- Second World War (1939-1945)
- Oberleutnant der Reserve (1st Lieutenant of Reserves)
- Führer, 2. Kompanie, I. Bataillon, Infanterie-Regiment 410, 122. Infanterie-Division, Heer
- Awarded on:
- November 5th, 1942
The following report describes why Knaack was awarded the Knight’s Cross…
“On the 30.10.1942 the 2./Grenadier-Regiment 410 was relieved of its positions along the railway embankment and sent on a 30 km forced night march to a new area of operations around Dedno. From here it was to advance towards the encircled Strongpoint ‘Kamerun’ on the following day in order to relieve the trapped friendly elements, bring up food/ammunition to the garrison and evacuate the wounded soldiers. After fulfilling this task it would then occupy the strongpoint and defend it against the anticipated enemy counterattacks.
After assembling near Strongpoint ‘Nord’ the 68-man strong Kompanie moved out to attack. The plan was to deceive the enemy by bombarding the strongpoints in the forests to the left of the open fields with strong infantry gun fire while also laying down artillery blocking fire on the enemy forces in the right wing forest. A few attached Panzers and 7.5 cm Pak received the task of suppressing enemy flanking fire from the forest to the left. The Kompanie formed up in a broad wedge (with the ammunition and supply carriers in the middle) and moved out. Alarm unit Hengst and Gruppe Bredenbröcker secured the right and left flanks. The Grenadiers then initiated a forest battle that the enemy was not prepared for. Pushing forward relentlessly, and while utilizing all available cover, it began. Enemy resistance was crushed swiftly and brutally wherever it appeared.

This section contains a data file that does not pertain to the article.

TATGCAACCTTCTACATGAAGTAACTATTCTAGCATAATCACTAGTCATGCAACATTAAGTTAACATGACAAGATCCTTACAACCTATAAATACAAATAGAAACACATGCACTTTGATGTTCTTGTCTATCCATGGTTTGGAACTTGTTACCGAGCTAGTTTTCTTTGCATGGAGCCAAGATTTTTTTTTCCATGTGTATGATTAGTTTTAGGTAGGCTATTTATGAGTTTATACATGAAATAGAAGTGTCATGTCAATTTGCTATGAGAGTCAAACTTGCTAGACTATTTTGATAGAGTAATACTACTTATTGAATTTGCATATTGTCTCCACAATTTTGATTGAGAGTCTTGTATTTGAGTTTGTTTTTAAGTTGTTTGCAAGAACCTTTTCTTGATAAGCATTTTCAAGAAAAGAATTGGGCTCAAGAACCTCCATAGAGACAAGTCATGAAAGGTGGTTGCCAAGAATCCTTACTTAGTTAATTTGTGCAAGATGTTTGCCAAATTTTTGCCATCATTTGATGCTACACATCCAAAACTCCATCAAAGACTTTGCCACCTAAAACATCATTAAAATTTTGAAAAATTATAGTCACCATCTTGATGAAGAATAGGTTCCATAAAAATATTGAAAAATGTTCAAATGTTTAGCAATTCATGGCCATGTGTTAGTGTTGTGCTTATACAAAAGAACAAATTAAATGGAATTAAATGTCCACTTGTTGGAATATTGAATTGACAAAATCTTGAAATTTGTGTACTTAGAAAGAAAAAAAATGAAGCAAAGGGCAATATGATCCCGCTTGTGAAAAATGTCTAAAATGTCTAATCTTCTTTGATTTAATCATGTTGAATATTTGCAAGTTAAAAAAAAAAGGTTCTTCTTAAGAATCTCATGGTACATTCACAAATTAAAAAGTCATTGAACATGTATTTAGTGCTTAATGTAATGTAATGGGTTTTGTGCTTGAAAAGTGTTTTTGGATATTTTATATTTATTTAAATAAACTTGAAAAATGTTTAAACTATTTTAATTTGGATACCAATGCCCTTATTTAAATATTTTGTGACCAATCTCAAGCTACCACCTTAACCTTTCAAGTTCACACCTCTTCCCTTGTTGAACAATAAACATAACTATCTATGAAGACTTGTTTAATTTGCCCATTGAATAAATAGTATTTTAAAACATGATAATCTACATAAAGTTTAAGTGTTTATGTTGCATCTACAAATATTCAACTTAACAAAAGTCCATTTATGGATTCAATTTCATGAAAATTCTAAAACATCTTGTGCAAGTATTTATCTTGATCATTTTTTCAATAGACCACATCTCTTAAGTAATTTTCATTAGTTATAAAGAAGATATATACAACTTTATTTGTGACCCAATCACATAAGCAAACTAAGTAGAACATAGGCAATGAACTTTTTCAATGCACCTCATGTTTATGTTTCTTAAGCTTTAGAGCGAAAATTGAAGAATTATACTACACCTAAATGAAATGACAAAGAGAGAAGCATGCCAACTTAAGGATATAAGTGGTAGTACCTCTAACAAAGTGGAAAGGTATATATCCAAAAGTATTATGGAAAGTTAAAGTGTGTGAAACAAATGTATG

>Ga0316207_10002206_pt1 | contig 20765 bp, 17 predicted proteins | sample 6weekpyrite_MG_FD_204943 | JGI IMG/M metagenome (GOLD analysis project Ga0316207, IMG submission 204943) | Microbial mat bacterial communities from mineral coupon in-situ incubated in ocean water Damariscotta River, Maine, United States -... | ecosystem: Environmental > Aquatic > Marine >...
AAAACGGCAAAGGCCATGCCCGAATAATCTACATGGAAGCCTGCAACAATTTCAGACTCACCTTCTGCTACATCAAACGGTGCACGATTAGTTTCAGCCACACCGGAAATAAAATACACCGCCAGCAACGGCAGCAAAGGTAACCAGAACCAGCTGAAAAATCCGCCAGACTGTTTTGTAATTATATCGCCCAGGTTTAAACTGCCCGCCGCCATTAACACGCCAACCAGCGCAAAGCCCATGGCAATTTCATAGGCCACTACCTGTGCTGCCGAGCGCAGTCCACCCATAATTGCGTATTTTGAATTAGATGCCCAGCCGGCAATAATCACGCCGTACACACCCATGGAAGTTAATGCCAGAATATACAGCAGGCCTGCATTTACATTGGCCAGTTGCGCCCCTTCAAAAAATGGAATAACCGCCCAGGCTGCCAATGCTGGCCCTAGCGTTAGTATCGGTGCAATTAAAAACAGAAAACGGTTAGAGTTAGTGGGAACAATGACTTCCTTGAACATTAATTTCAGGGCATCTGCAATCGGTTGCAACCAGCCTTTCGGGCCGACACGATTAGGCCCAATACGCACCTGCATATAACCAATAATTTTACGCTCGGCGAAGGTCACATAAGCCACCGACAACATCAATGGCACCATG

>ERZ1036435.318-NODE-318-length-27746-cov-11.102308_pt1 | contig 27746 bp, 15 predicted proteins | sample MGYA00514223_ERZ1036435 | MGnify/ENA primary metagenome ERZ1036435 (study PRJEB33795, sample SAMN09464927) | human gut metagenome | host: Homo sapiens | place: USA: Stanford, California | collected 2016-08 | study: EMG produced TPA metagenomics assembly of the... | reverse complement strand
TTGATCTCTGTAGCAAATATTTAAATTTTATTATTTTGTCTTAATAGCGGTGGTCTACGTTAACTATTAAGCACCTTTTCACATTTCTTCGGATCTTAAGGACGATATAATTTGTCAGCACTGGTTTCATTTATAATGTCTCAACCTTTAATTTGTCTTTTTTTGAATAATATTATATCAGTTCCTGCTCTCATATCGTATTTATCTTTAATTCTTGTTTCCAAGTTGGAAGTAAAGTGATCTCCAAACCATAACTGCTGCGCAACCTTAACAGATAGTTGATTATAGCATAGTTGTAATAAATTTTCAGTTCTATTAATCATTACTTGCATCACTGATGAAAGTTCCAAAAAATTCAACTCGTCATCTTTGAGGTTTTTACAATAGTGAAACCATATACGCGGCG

By 08:00 we had overrun the first strong enemy group with cries of ‘Hurra’. The supply and ammunition carriers had trouble keeping up with this tempo.
At around 09:00 a numerically superior enemy group succeeded in partially slowing down the attack with heavy fire. We thus struck the Russians in the right flank and threw them back from their position and into the forest beyond the open fields. The enemy losses were high. After a renewed onslaught we managed to finally reach the Strongpoint. Loud and jubilant cries of ‘Hurra’ greeted us, we were clearly expected.
The Strongpoint had been liberated by 11:00 in the morning. Favourable circumstances allowed the frontline to once again be closed here. This extraordinarily executed and bold attack resulted in enemy losses of 400 counted and a further 300 estimated dead. We also captured 1 heavy machine-gun, 16 light machine-guns, 1 German light machine-gun, 16 sub machine-guns, 3 anti-tank rifles, 1 mine detector, 1 sniper rifle and numerous other rifles.”